First UK EnerPHit Retrofit Announced

20th August, 2012

Low carbon engineering consultancy Encraft has used timber extensively in an existing house retrofitted to meet the Passivhaus energy efficiency standard. The 1940s Wellesbourne semi is the first in the UK to be accredited to the Passivhaus retrofit standard (EnerPHit) by a UK-based auditor. The £100,000 project has reduced the fuel bills of the house by around 85% to just £200 a year.

The refurbishment included installation of mechanical ventilation heat recovery (MVHR) and improved insulation. The timber elements included a new attic truss roof, various structures in the roof space for mounting the gas boiler, solar photovoltaic inverter and MVHR unit, and bearers at the base of triple-glased windows so they could be hung off the walls in the insulation layer, to avoid thermal bridging.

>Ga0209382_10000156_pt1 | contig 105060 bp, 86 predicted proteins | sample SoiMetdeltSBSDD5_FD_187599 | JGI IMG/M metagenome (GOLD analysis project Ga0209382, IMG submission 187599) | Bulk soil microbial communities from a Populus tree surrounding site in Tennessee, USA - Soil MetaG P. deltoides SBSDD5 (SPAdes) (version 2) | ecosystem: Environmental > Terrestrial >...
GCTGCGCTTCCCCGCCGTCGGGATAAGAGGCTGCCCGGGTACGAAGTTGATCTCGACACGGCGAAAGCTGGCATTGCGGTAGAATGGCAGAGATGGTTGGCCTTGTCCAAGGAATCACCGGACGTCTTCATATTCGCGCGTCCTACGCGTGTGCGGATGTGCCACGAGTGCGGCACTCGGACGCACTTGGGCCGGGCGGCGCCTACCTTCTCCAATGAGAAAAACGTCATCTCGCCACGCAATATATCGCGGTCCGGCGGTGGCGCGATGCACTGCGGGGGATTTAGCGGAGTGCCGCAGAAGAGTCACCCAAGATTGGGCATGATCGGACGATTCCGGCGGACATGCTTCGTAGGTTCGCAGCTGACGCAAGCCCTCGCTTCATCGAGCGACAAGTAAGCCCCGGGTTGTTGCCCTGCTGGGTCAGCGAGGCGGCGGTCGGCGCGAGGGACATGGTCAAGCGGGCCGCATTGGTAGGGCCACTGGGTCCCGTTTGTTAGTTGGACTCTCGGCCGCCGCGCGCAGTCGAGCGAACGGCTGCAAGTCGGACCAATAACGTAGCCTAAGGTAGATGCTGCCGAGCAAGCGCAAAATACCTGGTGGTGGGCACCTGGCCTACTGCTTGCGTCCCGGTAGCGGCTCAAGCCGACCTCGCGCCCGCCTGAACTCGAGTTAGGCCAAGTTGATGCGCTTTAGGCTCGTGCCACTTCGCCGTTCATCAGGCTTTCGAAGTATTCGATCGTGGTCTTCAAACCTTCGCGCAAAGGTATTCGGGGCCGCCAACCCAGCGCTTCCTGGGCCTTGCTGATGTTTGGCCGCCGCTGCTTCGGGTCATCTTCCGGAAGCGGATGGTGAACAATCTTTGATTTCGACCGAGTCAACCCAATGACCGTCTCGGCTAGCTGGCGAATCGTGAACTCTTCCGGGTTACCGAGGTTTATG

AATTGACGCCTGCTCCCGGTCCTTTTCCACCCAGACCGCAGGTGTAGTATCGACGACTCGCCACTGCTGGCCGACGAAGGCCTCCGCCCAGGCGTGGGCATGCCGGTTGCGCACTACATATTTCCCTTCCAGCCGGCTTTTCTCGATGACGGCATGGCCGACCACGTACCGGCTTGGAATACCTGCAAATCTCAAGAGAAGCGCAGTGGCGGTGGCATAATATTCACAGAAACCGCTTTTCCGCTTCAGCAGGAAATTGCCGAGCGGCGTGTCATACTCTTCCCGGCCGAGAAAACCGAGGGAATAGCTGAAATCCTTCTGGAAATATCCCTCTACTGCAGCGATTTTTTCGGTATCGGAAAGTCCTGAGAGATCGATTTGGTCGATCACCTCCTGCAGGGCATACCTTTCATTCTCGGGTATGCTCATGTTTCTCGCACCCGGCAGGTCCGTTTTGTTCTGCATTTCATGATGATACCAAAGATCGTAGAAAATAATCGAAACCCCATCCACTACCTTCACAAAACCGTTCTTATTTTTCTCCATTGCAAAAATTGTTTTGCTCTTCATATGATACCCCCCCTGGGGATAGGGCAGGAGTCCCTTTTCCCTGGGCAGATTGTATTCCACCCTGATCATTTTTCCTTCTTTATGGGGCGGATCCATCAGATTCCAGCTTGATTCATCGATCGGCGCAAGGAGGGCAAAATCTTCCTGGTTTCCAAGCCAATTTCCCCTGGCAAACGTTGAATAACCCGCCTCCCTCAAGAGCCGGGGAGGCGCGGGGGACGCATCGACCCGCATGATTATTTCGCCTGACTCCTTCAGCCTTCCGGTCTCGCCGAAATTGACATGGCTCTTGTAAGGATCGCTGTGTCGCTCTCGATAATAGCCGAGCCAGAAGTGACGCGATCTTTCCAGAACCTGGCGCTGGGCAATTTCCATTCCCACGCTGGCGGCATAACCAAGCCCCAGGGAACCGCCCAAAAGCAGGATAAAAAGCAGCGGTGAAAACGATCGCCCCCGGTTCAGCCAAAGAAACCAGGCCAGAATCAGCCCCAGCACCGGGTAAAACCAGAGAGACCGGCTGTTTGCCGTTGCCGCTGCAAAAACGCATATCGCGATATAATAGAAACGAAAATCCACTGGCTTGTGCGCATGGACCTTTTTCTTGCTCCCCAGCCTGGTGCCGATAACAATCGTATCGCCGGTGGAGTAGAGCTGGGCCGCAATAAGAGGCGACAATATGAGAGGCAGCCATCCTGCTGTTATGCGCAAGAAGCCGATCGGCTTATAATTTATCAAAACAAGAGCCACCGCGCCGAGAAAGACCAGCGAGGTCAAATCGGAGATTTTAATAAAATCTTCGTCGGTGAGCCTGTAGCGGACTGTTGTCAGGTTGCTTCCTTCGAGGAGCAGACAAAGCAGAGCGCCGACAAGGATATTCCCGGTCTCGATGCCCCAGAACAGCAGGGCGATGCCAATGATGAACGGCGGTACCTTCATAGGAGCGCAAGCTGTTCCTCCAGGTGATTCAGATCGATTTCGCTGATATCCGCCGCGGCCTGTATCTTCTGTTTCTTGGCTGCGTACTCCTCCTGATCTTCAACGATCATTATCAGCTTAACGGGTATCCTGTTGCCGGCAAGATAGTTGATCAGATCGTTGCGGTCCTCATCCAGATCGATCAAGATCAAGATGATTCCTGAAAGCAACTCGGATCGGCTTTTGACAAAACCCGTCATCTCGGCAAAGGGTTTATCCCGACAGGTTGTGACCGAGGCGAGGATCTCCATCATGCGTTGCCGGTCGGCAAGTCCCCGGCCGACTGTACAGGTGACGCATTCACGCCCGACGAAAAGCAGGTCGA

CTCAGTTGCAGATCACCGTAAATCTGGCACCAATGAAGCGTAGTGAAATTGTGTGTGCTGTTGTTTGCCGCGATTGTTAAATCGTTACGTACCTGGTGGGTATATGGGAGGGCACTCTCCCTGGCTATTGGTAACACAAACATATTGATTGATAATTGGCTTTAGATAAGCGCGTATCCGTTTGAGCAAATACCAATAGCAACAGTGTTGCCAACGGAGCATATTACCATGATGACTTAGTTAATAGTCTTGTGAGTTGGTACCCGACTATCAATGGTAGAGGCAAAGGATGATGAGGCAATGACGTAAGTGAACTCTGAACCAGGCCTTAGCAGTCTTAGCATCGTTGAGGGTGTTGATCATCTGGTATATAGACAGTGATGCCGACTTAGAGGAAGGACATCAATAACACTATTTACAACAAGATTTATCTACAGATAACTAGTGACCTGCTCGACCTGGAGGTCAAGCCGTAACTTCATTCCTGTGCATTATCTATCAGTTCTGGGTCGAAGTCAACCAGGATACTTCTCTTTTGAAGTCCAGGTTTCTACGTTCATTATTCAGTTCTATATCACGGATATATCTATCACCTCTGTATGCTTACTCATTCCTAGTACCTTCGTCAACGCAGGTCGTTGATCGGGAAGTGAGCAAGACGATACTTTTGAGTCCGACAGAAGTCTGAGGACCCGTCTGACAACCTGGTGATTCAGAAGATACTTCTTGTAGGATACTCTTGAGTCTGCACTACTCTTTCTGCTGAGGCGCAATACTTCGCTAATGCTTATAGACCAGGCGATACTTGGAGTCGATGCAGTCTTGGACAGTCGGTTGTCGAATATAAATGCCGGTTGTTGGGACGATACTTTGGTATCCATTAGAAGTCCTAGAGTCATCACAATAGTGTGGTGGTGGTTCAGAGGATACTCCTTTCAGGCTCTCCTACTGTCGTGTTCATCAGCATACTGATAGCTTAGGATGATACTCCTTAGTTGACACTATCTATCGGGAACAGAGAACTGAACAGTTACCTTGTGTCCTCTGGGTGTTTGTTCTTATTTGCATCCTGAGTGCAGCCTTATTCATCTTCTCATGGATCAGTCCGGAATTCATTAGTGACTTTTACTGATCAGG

New doors, window cills and skirting were also in wood. Energy monitoring of the house will be undertaken by Coventry University and Encraft is working on other Passivhaus projects with housing associations in the city.

Encraft Passivhaus consultant Helen Brown explained: “This project marks a turning point in the UK Passivhaus and EnerPHit sector. Not only is it the second EnerPHit project, and the first to be certified by a UK-based certifier, it has also achieved higher air tightness results than those required by Passivhaus standards, thus dramatically reducing energy bills for tenants. 58 Elliott Drive was the first Wimpey no-fine house in the world to be retrofitted to this standard. It shows what can be achieved with this kind of building and how it can be applied to the rest of the UK housing stock. This gives us hope that in these times of austerity and fuel poverty, we can really make a difference to thousands of families on a limited income, in a cost-effective way and with respect for the environment.”

For more information visit: www.passivhaustrust /news

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